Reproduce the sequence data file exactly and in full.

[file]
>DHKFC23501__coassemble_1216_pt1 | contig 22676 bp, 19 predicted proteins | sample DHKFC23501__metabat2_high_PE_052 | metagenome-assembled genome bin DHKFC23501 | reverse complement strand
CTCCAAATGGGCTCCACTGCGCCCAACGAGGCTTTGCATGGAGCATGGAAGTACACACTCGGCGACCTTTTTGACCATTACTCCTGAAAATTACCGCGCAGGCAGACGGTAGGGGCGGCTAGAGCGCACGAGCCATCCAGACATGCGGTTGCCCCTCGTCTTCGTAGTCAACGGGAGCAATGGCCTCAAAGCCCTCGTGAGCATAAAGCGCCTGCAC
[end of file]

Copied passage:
>DHKFC23501__coassemble_1216_pt1 | contig 22676 bp, 19 predicted proteins | sample DHKFC23501__metabat2_high_PE_052 | metagenome-assembled genome bin DHKFC23501 | reverse complement strand
CTCCAAATGGGCTCCACTGCGCCCAACGAGGCTTTGCATGGAGCATGGAAGTACACACTCGGCGACCTTTTTGACCATTACTCCTGAAAATTACCGCGCAGGCAGACGGTAGGGGCGGCTAGAGCGCACGAGCCATCCAGACATGCGGTTGCCCCTCGTCTTCGTAGTCAACGGGAGCAATGGCCTCAAAGCCCTCGTGAGCATAAAGCGCCTGCAC